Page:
Appleton's Cyclopedia of American Biography, edited by James
Grant Wilson, John Fiske and Stanley L. Klos. Six volumes, New York: D. Appleton
and Company, 1887-1889 and 1999. Virtualology.com warns that these 19th Century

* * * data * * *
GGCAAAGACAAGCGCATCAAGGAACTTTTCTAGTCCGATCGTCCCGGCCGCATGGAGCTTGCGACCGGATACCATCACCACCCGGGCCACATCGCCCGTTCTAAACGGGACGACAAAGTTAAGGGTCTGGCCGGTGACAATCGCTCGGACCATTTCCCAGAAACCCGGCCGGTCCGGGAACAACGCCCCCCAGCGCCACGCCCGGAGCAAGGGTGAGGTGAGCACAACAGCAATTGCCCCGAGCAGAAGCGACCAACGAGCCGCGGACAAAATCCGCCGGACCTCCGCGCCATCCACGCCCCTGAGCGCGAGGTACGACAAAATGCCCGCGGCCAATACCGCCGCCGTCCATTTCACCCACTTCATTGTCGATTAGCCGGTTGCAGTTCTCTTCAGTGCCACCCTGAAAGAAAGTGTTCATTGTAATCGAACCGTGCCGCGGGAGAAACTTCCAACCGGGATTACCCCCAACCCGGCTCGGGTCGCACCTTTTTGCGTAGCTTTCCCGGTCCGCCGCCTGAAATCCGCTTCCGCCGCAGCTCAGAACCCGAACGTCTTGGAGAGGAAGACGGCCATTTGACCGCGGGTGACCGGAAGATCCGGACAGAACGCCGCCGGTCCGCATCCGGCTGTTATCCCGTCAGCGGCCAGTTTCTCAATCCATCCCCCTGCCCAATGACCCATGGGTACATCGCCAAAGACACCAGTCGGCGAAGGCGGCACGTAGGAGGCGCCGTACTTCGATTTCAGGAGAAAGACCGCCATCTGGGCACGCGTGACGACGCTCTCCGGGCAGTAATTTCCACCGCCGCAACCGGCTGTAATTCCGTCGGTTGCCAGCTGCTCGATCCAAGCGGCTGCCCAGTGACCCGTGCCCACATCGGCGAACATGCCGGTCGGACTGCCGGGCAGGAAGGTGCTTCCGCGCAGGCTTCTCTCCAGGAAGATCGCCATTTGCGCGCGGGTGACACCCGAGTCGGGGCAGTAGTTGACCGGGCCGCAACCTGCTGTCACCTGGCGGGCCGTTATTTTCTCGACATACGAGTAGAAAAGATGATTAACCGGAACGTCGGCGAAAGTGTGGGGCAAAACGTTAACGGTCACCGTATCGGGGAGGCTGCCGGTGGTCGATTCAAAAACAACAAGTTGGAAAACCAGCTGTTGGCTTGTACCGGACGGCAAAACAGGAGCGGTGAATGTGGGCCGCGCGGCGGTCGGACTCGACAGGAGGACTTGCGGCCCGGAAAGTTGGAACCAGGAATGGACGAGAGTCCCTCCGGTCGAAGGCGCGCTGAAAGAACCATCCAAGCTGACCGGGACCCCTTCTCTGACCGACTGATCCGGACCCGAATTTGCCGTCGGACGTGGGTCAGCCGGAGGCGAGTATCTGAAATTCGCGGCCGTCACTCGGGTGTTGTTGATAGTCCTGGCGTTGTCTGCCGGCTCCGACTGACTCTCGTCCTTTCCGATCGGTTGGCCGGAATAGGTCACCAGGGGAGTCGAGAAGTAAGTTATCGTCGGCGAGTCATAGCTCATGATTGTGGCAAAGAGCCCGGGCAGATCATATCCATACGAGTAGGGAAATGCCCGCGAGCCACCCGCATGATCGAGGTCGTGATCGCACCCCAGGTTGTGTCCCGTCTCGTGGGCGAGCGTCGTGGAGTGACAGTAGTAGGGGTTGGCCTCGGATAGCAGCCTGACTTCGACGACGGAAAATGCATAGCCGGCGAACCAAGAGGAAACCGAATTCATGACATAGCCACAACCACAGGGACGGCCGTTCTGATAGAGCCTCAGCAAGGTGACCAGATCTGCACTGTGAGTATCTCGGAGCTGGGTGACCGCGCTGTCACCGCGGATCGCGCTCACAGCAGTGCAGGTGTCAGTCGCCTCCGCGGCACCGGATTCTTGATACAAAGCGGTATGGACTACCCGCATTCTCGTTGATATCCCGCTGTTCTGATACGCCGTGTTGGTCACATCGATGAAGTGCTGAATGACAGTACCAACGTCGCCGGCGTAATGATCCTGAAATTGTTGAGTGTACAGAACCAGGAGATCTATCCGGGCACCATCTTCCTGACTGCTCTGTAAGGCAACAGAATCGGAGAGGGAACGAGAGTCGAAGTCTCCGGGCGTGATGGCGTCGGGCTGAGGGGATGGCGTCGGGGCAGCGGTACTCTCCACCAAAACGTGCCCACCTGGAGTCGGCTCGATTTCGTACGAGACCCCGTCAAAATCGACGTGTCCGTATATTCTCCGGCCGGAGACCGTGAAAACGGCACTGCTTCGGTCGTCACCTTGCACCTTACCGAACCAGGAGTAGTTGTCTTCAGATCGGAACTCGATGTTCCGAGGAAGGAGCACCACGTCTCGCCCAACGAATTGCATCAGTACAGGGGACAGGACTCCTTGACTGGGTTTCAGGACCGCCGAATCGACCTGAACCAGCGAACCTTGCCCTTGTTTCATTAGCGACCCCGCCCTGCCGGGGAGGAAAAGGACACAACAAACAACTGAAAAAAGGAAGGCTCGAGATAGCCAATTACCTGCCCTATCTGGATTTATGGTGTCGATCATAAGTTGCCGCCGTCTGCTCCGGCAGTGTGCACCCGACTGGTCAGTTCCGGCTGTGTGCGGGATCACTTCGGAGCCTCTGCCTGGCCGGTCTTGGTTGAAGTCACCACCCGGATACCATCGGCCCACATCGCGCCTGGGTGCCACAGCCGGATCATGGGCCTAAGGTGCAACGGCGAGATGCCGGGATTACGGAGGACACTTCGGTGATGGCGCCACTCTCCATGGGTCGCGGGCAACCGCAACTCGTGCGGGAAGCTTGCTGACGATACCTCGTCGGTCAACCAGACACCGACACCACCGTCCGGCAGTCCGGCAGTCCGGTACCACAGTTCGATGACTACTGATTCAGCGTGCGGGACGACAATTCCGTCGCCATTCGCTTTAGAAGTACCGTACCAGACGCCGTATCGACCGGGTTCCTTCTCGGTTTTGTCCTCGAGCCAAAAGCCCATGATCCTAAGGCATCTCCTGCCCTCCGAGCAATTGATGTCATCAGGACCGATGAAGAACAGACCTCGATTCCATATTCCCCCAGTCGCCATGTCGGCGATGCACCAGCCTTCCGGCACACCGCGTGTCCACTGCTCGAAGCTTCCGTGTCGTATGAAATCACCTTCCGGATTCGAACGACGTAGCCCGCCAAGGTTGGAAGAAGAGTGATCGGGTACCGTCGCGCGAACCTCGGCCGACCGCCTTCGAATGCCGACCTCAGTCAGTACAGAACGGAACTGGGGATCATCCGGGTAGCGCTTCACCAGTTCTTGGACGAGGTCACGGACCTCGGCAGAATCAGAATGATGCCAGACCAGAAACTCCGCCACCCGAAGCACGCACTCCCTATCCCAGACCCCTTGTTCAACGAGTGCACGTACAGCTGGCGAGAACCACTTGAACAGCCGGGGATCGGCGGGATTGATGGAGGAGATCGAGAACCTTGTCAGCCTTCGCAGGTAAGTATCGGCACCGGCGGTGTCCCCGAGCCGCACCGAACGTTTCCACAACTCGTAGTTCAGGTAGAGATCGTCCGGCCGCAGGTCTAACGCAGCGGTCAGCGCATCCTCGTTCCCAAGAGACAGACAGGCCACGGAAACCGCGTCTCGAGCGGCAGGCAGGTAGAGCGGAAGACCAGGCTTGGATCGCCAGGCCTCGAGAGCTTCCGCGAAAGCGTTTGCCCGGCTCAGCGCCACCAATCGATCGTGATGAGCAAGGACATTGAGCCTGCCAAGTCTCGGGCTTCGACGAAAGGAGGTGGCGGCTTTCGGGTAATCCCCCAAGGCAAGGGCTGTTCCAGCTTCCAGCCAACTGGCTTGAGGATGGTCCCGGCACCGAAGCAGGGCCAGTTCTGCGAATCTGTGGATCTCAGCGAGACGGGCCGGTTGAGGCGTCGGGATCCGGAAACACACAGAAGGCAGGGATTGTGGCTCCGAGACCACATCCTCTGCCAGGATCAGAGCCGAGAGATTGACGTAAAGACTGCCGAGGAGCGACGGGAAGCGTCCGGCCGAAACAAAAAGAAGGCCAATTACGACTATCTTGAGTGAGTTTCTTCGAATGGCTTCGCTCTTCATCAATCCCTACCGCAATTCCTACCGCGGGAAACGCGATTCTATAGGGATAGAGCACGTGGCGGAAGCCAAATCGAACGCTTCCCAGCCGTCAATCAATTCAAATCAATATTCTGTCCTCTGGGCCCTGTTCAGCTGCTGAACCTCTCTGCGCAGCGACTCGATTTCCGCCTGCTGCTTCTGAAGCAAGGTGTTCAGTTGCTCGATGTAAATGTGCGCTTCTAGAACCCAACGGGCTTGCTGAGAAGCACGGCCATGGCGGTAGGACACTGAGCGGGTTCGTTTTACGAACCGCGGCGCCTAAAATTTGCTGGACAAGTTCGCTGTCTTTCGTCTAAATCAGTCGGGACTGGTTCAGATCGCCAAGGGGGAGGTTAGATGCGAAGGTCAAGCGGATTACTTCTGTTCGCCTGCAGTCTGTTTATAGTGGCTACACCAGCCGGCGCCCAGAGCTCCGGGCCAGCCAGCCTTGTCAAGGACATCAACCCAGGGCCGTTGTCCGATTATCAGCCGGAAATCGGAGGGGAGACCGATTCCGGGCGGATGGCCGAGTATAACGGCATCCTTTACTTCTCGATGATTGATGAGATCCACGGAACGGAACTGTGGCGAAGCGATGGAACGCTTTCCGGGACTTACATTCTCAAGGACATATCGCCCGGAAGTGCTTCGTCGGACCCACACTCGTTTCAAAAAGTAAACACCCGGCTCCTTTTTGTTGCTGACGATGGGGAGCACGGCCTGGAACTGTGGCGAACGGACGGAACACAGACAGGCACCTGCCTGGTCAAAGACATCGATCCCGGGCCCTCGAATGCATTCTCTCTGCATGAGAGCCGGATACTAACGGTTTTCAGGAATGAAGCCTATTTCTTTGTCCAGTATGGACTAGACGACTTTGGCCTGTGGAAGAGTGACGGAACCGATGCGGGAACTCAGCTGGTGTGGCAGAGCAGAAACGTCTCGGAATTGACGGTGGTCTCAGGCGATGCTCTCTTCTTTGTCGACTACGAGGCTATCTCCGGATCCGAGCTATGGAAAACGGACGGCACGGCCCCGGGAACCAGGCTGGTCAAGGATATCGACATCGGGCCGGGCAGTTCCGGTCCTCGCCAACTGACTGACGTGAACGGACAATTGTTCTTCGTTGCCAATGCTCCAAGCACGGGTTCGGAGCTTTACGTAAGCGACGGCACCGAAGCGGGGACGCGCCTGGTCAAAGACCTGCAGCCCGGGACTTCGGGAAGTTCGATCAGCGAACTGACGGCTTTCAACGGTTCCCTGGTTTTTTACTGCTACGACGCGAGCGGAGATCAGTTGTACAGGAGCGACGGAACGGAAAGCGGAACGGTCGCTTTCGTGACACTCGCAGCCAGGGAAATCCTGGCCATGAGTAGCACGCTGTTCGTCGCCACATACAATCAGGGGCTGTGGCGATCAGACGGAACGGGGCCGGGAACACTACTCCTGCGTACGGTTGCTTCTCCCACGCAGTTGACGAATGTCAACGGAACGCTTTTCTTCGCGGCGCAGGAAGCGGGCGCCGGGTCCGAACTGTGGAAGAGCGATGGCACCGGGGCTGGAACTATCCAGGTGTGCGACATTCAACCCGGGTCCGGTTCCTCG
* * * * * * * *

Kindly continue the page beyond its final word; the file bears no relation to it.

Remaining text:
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MERCUR, Ulysses, jurist, born in Towanda, Bradford County, Pennsylvania, 12 August, 1818" died in Walling-ford, Delaware County, Pennsylvania, 6 June, 1887. He was a son of Henry and Mary Watts Mercur. During his early life he worked on his father's farm and afterward spent three years in his brother's store as a clerk. He was graduated at Jefferson college in 1841 with the first honors of his class, studied law under Thomas T. McKennan and Edward Overton, was admitted to the Bradford county bar, and soon achieved a high reputation. In 1861 he was a presidential elector on the Lincoln ticket. When David Wilmot was chosen United States senator, he resigned as president judge of the 13th district and Mr. Mercur was appointed as his successor. At the next election he was chosen for ten years, but he resigned in 1865 and was four times successively elected to congress. He was active in the legislation of the war and of the reconstruction period. During the eighth year of his term in the house he was chosen a justice of the supreme court of Pennsylvania, and he resigned from congress, 2 December, 1872. On 1 January, 1883, he became under the constitution chief justice, which post he held at the time of his death. His judicial opinions, in the Pennsylvania state reports, from 1873 till 1887, are distinguished by learning, sound judgment, and clear and forcible language.
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